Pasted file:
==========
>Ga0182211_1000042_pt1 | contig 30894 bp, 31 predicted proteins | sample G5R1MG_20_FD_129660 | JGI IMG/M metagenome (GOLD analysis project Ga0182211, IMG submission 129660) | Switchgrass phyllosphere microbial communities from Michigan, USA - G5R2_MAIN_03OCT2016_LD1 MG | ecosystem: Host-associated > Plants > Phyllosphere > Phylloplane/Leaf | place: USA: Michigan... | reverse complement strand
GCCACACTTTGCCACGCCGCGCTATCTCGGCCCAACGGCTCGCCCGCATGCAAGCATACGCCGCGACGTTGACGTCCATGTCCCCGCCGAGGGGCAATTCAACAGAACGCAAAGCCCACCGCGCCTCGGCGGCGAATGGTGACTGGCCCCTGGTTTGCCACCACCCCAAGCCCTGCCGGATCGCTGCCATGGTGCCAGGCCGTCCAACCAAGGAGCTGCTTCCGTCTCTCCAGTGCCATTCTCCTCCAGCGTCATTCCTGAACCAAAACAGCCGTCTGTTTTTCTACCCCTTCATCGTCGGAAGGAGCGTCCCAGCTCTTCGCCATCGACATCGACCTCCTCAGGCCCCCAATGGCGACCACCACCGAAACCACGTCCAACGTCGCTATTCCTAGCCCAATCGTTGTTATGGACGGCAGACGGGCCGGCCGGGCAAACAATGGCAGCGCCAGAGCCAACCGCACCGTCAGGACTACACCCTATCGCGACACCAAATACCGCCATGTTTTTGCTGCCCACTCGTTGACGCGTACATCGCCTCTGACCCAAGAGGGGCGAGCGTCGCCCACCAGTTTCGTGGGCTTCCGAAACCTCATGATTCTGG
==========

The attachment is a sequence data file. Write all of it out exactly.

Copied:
>Ga0182211_1000042_pt1 | contig 30894 bp, 31 predicted proteins | sample G5R1MG_20_FD_129660 | JGI IMG/M metagenome (GOLD analysis project Ga0182211, IMG submission 129660) | Switchgrass phyllosphere microbial communities from Michigan, USA - G5R2_MAIN_03OCT2016_LD1 MG | ecosystem: Host-associated > Plants > Phyllosphere > Phylloplane/Leaf | place: USA: Michigan... | reverse complement strand
GCCACACTTTGCCACGCCGCGCTATCTCGGCCCAACGGCTCGCCCGCATGCAAGCATACGCCGCGACGTTGACGTCCATGTCCCCGCCGAGGGGCAATTCAACAGAACGCAAAGCCCACCGCGCCTCGGCGGCGAATGGTGACTGGCCCCTGGTTTGCCACCACCCCAAGCCCTGCCGGATCGCTGCCATGGTGCCAGGCCGTCCAACCAAGGAGCTGCTTCCGTCTCTCCAGTGCCATTCTCCTCCAGCGTCATTCCTGAACCAAAACAGCCGTCTGTTTTTCTACCCCTTCATCGTCGGAAGGAGCGTCCCAGCTCTTCGCCATCGACATCGACCTCCTCAGGCCCCCAATGGCGACCACCACCGAAACCACGTCCAACGTCGCTATTCCTAGCCCAATCGTTGTTATGGACGGCAGACGGGCCGGCCGGGCAAACAATGGCAGCGCCAGAGCCAACCGCACCGTCAGGACTACACCCTATCGCGACACCAAATACCGCCATGTTTTTGCTGCCCACTCGTTGACGCGTACATCGCCTCTGACCCAAGAGGGGCGAGCGTCGCCCACCAGTTTCGTGGGCTTCCGAAACCTCATGATTCTGG